KEITH WHITCOMB JR.
BENNINGTON -- If you thought this town had little to do with the Civil War, it might interest you to know that every piece of gunpowder manufacturing equipment used in the war was built here.
Additionally, not only did Bennington have its share of Confederate sympathizers, but after the war former Confederate President Jefferson Davis’ wife visited Bennington to see her mother, who had taken ill.
Given that it’s hundreds of miles away from the front line and with its defining feature a 306-foot obelisk commemorating a Revolutionary War battle, one might be forgiven for thinking Bennington had nothing to do with the Civil War. However, a new book by local author Bill Morgan shows otherwise.
Morgan originally intended to organize a bus tour of Bennington’s Civil War history, but at the urging of Tyler Resch, research librarian at the Bennington Museum, he started to write an article for the Walloomsac Review.
"Initially, the biggest challenge was that people didn’t believe there was any Civil War history here," Morgan said." We’re so much focused on the Revolutionary War that people said, ‘Well, you won’t have enough for a bus tour,’ or ‘It won’t be interesting,’ or something like that."
Not only did he find enough information for an article, but a book. Again, at Resch’s urging, he went to The History Press and published "Bennington and the Civil War."
The Civil War began in 1861 and ended in 1865, making this five-year period the war’s 150th anniversary. Morgan said that is what prompted him to write the book. He has been published many times before and mainly writes about the Beat Generation, so this was something of a break for him.
Morgan is also planning a book on Civil War history as it pertains to New York City, where he used to live for many years, and is another place where many people do not believe there is much of a connection to the Civil War.
Much of Morgan’s research on Bennington’s role in the war was done by reading through editions of the Bennington Banner between 1861 and 1865. The paper, then a weekly, contained a great deal of information on how locals were responding to the war. Morgan was then able to follow up on the newspaper reports with other sources, and used the museum for most of the book’s photographs.
Gunpowder factory explosions, a flamboyantly dressed "Zouave" regiment that drilled alongside a group of equally flamboyantly dressed children, threats between pro-Union and pro-rebel Benningtonians to burn down buildings, the draft, draft bounties, and the economic boom that resulted from the war are some of the things Morgan explores in the book.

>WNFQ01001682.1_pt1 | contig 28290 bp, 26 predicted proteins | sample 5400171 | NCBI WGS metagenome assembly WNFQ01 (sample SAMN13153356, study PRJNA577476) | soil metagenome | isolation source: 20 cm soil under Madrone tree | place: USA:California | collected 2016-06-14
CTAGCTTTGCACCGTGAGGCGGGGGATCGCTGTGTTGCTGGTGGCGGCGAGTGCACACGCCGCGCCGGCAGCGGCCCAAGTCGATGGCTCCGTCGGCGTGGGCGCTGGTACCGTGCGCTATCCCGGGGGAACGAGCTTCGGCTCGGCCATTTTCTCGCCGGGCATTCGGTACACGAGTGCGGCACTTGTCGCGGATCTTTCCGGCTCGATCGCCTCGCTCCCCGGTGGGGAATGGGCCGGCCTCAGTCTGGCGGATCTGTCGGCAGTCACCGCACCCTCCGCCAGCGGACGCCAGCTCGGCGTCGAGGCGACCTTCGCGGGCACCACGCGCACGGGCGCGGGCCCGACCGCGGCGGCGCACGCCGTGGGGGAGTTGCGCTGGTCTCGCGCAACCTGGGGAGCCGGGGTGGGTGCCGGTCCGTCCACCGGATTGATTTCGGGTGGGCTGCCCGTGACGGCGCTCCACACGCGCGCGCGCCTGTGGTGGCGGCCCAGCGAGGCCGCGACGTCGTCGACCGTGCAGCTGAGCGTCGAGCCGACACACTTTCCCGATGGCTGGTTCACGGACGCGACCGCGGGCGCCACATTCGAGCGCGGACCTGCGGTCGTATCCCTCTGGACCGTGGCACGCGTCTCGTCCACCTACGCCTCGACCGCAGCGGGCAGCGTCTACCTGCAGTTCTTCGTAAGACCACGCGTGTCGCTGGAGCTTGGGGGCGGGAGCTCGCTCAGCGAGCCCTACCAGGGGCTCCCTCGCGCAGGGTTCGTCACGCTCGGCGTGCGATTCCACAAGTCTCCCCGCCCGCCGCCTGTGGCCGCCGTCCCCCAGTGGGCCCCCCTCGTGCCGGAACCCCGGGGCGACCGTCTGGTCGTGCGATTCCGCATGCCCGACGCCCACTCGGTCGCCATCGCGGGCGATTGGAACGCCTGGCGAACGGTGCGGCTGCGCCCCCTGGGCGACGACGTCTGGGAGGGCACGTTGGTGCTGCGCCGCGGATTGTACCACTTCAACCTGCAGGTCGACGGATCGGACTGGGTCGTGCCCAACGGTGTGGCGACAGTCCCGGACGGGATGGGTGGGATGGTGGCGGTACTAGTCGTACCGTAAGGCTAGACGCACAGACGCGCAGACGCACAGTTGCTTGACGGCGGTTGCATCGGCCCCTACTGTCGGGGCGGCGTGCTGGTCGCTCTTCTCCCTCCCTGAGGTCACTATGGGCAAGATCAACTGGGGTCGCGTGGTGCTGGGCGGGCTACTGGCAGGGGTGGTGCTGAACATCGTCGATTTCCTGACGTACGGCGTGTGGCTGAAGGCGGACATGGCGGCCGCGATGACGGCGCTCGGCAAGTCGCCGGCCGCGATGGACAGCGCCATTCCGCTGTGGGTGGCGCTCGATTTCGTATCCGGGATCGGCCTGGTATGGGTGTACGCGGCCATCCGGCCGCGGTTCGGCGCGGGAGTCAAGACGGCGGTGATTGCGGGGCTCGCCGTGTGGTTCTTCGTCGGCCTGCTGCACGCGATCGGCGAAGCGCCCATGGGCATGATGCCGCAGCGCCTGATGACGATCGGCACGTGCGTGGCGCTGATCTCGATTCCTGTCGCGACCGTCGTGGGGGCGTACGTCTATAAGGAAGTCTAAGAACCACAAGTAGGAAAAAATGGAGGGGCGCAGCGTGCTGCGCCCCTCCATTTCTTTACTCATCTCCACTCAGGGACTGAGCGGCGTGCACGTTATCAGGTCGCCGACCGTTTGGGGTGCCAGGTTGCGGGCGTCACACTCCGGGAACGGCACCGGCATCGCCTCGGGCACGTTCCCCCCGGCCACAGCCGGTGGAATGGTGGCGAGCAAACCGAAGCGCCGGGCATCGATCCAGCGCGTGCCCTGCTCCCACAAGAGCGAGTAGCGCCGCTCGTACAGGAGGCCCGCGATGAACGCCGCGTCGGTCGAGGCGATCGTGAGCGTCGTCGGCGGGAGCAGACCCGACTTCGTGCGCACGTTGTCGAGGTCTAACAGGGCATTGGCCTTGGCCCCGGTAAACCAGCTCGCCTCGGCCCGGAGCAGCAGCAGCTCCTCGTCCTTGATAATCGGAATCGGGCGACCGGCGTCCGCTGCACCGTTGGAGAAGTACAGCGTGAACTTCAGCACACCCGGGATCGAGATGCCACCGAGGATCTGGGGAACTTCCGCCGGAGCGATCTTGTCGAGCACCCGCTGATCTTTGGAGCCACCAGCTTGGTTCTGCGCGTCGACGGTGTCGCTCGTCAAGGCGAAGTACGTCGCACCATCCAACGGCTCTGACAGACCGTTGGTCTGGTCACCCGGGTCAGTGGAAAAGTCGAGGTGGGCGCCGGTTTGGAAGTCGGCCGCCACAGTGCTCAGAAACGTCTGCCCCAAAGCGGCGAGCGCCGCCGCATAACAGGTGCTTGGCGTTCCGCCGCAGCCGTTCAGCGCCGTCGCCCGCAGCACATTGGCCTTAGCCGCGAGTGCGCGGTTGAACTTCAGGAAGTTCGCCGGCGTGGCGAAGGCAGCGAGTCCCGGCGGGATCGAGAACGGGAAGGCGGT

"A lot of the stories surprised me. The one I’d recommend is this Post Script story," Morgan said, in reference to Jefferson Davis’ wife and mother-in-law visiting Bennington for a brief time
Davis was the president of the Confederate States of America.
"At the end of the war he was arrested by the United States and was going to stand trial for treason," Morgan said. "They kept him in prison for two years, but then they let him out of prison on bail, and he was allowed to go to Canada, which seems remarkable to us today. He was in Canada and his wife and children were with him, but his wife’s mother came to visit someone in Bennington who lived very close to where the (Bennington Battle) monument is now. His house was knocked down for the monument, in fact."
Davis’ mother-in-law became ill during her visit, so her daughter, Davis’ wife, came to pick her up and take her to Canada. Morgan said the mother died the day she got back.
"In the Bennington Banner was an article, and that’s what tipped me off about this," Morgan said. According to the article, letters had been passed through the Bennington Post Office addressed to the "Honorable Jefferson Davis." A Banner editorial read, "Honorable, indeed! What is it this man has done -- the most infamous traitor in all the passage of time, to make him honorable?"
This may have prompted Mrs. Davis to write in her autobiography, "In Bennington I had additional proof of how far party and sectional rancor could carry people, and how pitiless they become."
The first half of Morgan’s book is an account of Bennington during the war years while the second acts as a guide to local historical sites with a Civil War connection. Morgan said the book, which is priced at around $20, will be available at local bookshops, the Bennington Museum, and other locations.
Contact Keith Whitcomb Jr. at firstname.lastname@example.org or follow him on Twitter @KWhitcombjr.